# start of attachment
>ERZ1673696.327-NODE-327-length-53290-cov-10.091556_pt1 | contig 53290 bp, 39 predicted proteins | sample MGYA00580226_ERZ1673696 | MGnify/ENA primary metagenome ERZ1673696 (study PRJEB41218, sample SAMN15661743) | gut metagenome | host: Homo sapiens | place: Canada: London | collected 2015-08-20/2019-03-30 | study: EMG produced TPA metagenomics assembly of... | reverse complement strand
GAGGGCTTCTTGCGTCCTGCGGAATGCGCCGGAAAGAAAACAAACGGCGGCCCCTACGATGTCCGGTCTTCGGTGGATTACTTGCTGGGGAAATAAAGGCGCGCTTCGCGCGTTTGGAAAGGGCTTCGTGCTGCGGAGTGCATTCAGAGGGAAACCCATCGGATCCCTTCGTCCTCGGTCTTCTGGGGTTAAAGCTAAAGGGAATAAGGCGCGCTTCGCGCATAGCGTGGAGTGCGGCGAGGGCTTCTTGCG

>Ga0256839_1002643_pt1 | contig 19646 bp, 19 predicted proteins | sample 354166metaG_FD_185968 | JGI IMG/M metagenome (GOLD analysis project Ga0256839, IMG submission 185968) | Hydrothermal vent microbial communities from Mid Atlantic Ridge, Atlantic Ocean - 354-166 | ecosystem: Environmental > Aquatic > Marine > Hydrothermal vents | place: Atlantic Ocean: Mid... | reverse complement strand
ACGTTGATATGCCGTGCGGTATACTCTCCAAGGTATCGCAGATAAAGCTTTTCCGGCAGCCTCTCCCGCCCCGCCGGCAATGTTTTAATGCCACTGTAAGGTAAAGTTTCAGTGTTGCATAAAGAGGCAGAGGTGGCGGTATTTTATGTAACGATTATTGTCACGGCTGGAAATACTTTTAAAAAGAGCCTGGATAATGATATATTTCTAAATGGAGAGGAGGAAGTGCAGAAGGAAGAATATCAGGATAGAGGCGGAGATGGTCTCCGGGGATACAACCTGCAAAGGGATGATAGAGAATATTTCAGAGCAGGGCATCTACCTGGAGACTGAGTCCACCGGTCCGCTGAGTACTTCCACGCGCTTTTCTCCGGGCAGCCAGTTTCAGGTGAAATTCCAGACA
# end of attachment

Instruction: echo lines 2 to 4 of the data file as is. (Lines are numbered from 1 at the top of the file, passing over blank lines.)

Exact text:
GAGGGCTTCTTGCGTCCTGCGGAATGCGCCGGAAAGAAAACAAACGGCGGCCCCTACGATGTCCGGTCTTCGGTGGATTACTTGCTGGGGAAATAAAGGCGCGCTTCGCGCGTTTGGAAAGGGCTTCGTGCTGCGGAGTGCATTCAGAGGGAAACCCATCGGATCCCTTCGTCCTCGGTCTTCTGGGGTTAAAGCTAAAGGGAATAAGGCGCGCTTCGCGCATAGCGTGGAGTGCGGCGAGGGCTTCTTGCG

>Ga0256839_1002643_pt1 | contig 19646 bp, 19 predicted proteins | sample 354166metaG_FD_185968 | JGI IMG/M metagenome (GOLD analysis project Ga0256839, IMG submission 185968) | Hydrothermal vent microbial communities from Mid Atlantic Ridge, Atlantic Ocean - 354-166 | ecosystem: Environmental > Aquatic > Marine > Hydrothermal vents | place: Atlantic Ocean: Mid... | reverse complement strand
ACGTTGATATGCCGTGCGGTATACTCTCCAAGGTATCGCAGATAAAGCTTTTCCGGCAGCCTCTCCCGCCCCGCCGGCAATGTTTTAATGCCACTGTAAGGTAAAGTTTCAGTGTTGCATAAAGAGGCAGAGGTGGCGGTATTTTATGTAACGATTATTGTCACGGCTGGAAATACTTTTAAAAAGAGCCTGGATAATGATATATTTCTAAATGGAGAGGAGGAAGTGCAGAAGGAAGAATATCAGGATAGAGGCGGAGATGGTCTCCGGGGATACAACCTGCAAAGGGATGATAGAGAATATTTCAGAGCAGGGCATCTACCTGGAGACTGAGTCCACCGGTCCGCTGAGTACTTCCACGCGCTTTTCTCCGGGCAGCCAGTTTCAGGTGAAATTCCAGACA